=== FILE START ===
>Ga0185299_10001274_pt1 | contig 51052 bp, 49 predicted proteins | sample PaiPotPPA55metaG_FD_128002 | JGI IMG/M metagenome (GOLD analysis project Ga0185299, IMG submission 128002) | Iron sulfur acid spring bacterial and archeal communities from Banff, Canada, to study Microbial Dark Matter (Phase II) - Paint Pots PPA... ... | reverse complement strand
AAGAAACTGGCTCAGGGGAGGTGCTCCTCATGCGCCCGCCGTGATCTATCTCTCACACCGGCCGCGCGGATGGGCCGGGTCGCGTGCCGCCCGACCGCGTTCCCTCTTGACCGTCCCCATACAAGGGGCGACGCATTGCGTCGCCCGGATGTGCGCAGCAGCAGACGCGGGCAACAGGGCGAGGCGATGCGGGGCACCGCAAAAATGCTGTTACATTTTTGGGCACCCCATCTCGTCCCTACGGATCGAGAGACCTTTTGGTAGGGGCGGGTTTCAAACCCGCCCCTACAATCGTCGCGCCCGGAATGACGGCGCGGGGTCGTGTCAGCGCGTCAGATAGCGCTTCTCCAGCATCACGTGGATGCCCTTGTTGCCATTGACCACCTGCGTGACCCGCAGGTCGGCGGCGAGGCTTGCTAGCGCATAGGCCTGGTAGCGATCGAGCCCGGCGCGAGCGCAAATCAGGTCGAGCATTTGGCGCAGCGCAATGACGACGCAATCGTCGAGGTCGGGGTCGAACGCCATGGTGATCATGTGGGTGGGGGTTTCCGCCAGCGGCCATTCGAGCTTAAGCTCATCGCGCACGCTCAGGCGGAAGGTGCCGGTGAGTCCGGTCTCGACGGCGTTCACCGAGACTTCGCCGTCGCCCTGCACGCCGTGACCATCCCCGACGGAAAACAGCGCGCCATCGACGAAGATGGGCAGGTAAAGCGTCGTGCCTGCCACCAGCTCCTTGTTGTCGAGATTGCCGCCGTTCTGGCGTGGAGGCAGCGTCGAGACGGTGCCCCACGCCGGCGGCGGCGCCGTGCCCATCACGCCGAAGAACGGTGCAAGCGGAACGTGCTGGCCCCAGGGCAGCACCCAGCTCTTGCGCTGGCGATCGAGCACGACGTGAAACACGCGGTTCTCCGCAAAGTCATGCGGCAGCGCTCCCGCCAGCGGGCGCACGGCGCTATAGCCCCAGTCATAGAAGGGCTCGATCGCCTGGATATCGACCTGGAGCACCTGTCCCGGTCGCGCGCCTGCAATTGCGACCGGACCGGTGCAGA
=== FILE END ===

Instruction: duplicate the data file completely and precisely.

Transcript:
>Ga0185299_10001274_pt1 | contig 51052 bp, 49 predicted proteins | sample PaiPotPPA55metaG_FD_128002 | JGI IMG/M metagenome (GOLD analysis project Ga0185299, IMG submission 128002) | Iron sulfur acid spring bacterial and archeal communities from Banff, Canada, to study Microbial Dark Matter (Phase II) - Paint Pots PPA... ... | reverse complement strand
AAGAAACTGGCTCAGGGGAGGTGCTCCTCATGCGCCCGCCGTGATCTATCTCTCACACCGGCCGCGCGGATGGGCCGGGTCGCGTGCCGCCCGACCGCGTTCCCTCTTGACCGTCCCCATACAAGGGGCGACGCATTGCGTCGCCCGGATGTGCGCAGCAGCAGACGCGGGCAACAGGGCGAGGCGATGCGGGGCACCGCAAAAATGCTGTTACATTTTTGGGCACCCCATCTCGTCCCTACGGATCGAGAGACCTTTTGGTAGGGGCGGGTTTCAAACCCGCCCCTACAATCGTCGCGCCCGGAATGACGGCGCGGGGTCGTGTCAGCGCGTCAGATAGCGCTTCTCCAGCATCACGTGGATGCCCTTGTTGCCATTGACCACCTGCGTGACCCGCAGGTCGGCGGCGAGGCTTGCTAGCGCATAGGCCTGGTAGCGATCGAGCCCGGCGCGAGCGCAAATCAGGTCGAGCATTTGGCGCAGCGCAATGACGACGCAATCGTCGAGGTCGGGGTCGAACGCCATGGTGATCATGTGGGTGGGGGTTTCCGCCAGCGGCCATTCGAGCTTAAGCTCATCGCGCACGCTCAGGCGGAAGGTGCCGGTGAGTCCGGTCTCGACGGCGTTCACCGAGACTTCGCCGTCGCCCTGCACGCCGTGACCATCCCCGACGGAAAACAGCGCGCCATCGACGAAGATGGGCAGGTAAAGCGTCGTGCCTGCCACCAGCTCCTTGTTGTCGAGATTGCCGCCGTTCTGGCGTGGAGGCAGCGTCGAGACGGTGCCCCACGCCGGCGGCGGCGCCGTGCCCATCACGCCGAAGAACGGTGCAAGCGGAACGTGCTGGCCCCAGGGCAGCACCCAGCTCTTGCGCTGGCGATCGAGCACGACGTGAAACACGCGGTTCTCCGCAAAGTCATGCGGCAGCGCTCCCGCCAGCGGGCGCACGGCGCTATAGCCCCAGTCATAGAAGGGCTCGATCGCCTGGATATCGACCTGGAGCACCTGTCCCGGTCGCGCGCCTGCAATTGCGACCGGACCGGTGCAGA